The end of 2020 seems to have marked the closure of a cycle of political turbulence that started in 2016 with the Brexit referendum and the election of Donald Trump as the President of the United States. The European Union, which could have emerged from this period in a much weakened condition, has instead been strengthened, having established a clear long-term project for European societies and for Europe’s place in the world: the Green Deal. While the Covid-19 health crisis has frustrated the hopes and expectations of 2020, which was due to be a year of major momentum for environmental multilateralism, the coming year gathers opportunities brought by the Green Deal for an ambitious ecological transition and renewal of the globalisation, but also geopolitical challenges. France, which will hold the EU presidency at the start of 2022, will have to contribute to the diplomatic resolution of several of these key issues, in close alignment with the 2021 Portuguese and Slovenian presidencies and in coordination with Germany, whose presidency has just ended, particularly on the issue of trade where it has sought to bring about change.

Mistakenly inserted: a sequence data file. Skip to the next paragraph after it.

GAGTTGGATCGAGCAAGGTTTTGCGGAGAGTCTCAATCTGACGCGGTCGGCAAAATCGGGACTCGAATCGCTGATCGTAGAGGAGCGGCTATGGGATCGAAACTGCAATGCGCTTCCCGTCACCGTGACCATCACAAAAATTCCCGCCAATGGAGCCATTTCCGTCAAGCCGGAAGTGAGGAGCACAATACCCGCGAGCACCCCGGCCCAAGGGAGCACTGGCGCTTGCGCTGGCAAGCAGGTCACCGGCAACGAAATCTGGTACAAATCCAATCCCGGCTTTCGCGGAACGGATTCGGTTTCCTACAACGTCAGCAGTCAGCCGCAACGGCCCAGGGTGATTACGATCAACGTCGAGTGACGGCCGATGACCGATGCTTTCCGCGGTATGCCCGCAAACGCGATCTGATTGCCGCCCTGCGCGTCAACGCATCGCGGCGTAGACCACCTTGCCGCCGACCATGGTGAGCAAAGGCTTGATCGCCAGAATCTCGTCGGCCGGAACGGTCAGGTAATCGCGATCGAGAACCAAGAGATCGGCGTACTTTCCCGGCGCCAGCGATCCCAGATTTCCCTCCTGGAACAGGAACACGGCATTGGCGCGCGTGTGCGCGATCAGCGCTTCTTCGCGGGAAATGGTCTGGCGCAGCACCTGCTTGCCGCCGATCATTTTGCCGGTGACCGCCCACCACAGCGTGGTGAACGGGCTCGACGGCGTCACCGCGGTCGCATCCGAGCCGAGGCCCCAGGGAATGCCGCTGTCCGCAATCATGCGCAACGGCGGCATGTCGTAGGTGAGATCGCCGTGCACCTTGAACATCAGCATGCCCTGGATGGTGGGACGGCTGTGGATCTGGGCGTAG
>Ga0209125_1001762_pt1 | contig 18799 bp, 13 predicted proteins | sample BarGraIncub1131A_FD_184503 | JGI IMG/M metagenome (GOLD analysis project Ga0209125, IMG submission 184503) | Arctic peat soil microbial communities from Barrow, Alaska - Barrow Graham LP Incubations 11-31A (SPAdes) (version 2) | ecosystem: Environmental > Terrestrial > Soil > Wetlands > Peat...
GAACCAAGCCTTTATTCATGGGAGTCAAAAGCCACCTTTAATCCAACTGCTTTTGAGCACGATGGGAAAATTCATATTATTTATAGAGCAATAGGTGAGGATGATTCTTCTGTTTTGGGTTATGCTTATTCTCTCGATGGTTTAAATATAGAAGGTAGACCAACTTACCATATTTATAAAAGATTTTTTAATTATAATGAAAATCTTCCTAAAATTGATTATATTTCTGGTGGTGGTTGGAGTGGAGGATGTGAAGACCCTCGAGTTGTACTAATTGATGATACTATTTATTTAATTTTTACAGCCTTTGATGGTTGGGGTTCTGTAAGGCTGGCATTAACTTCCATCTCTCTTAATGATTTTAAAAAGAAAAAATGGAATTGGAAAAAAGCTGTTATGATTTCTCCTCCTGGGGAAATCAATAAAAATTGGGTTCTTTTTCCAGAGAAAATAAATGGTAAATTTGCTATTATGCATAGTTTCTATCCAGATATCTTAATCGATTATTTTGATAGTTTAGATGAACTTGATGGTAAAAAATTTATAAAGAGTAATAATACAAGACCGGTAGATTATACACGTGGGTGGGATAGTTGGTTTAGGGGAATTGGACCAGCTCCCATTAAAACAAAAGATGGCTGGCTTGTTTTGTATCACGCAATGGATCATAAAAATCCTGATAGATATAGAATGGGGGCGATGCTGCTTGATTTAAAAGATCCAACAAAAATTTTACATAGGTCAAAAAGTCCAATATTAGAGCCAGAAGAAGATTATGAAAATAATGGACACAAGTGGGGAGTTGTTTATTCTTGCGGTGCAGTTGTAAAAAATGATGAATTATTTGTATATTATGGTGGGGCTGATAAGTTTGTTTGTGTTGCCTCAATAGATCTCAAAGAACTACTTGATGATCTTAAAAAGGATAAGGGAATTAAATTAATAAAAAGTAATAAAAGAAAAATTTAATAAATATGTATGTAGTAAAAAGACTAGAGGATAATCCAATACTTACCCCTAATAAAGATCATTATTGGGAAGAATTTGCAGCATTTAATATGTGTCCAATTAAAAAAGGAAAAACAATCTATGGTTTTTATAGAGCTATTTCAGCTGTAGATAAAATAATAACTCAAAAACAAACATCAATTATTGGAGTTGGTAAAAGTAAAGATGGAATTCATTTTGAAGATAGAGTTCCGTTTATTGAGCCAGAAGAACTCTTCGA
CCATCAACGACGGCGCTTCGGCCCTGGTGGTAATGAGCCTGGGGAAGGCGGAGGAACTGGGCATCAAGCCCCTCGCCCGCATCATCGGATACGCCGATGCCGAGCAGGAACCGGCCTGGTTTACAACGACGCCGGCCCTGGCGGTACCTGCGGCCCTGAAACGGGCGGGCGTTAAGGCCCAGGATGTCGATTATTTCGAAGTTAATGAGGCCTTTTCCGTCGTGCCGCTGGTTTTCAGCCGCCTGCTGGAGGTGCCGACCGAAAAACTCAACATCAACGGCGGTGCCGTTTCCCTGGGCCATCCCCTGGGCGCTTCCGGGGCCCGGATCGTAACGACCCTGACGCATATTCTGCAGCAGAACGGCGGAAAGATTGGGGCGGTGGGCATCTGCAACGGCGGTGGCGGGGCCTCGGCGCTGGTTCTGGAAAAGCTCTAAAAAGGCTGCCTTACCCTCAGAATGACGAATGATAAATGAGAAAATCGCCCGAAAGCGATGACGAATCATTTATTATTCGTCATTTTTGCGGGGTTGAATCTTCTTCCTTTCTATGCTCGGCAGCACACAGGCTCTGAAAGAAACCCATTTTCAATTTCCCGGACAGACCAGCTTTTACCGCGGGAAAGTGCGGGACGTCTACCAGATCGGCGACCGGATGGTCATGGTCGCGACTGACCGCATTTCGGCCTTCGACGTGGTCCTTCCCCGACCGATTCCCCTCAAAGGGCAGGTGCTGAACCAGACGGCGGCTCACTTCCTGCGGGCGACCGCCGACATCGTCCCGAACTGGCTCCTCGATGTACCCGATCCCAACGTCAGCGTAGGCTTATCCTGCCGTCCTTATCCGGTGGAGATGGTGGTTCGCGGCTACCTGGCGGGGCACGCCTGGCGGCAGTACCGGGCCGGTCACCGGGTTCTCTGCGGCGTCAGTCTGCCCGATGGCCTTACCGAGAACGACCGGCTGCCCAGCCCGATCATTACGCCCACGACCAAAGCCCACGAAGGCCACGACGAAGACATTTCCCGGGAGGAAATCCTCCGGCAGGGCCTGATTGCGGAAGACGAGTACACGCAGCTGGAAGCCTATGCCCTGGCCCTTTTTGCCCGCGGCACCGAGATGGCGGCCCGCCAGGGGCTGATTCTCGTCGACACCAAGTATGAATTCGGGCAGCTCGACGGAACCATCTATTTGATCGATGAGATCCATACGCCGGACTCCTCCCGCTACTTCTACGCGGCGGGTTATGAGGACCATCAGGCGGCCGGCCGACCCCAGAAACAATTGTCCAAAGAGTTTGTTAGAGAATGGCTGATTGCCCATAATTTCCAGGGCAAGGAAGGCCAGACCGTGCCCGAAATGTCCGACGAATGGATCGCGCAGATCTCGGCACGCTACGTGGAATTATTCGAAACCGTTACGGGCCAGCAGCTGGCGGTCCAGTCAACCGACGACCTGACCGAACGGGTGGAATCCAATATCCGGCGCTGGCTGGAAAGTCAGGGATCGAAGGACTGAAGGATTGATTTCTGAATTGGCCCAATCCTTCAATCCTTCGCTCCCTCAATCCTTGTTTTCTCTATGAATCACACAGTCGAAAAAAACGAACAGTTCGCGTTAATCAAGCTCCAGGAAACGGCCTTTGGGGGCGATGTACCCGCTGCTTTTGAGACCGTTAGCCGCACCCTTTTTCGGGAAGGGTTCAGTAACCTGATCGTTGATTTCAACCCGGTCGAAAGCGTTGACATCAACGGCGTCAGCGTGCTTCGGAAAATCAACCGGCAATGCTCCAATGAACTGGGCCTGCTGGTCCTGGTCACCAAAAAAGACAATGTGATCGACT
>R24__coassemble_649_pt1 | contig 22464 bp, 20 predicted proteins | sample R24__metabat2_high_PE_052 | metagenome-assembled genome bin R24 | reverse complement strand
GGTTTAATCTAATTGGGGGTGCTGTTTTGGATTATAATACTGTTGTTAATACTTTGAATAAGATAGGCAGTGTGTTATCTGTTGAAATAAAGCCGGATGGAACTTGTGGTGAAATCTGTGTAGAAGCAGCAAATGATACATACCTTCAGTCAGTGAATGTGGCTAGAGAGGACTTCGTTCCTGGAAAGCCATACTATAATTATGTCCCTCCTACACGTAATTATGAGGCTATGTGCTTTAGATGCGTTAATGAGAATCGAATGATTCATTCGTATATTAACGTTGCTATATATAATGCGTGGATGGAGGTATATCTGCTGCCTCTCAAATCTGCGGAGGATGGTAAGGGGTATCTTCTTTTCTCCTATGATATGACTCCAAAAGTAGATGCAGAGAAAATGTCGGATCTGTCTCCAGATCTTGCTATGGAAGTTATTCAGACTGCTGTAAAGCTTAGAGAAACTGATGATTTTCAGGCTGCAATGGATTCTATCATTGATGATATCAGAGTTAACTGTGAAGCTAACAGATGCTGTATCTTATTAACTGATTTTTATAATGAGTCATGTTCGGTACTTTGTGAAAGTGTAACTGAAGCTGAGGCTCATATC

Towards a multilateral cooperation aimed at a sustainable recovery: European countries take responsibility

Even though by the end of 2020 other major economies have also affirmed the goal of carbon neutrality (China, Japan, South Korea), the European Union and the United Kingdom have assets and responsibilities this year to lead the discussions on the alignment of economic recovery with the objectives of an ambitious ecological transition. Italy and the United Kingdom will chair the G20 and G7 in 2021, and are cooperating in the organisation of COP26 on climate (with Italy organising a pre-COP). Prior to COP15 on biodiversity, to be held in China, France is mobilising public and private actors to raise biodiversity ambitions, with the One Planet Summit on January 11 focusing on this subject, as well as holding the IUCN World Conservation Congress, which has been postponed twice and is now scheduled for September.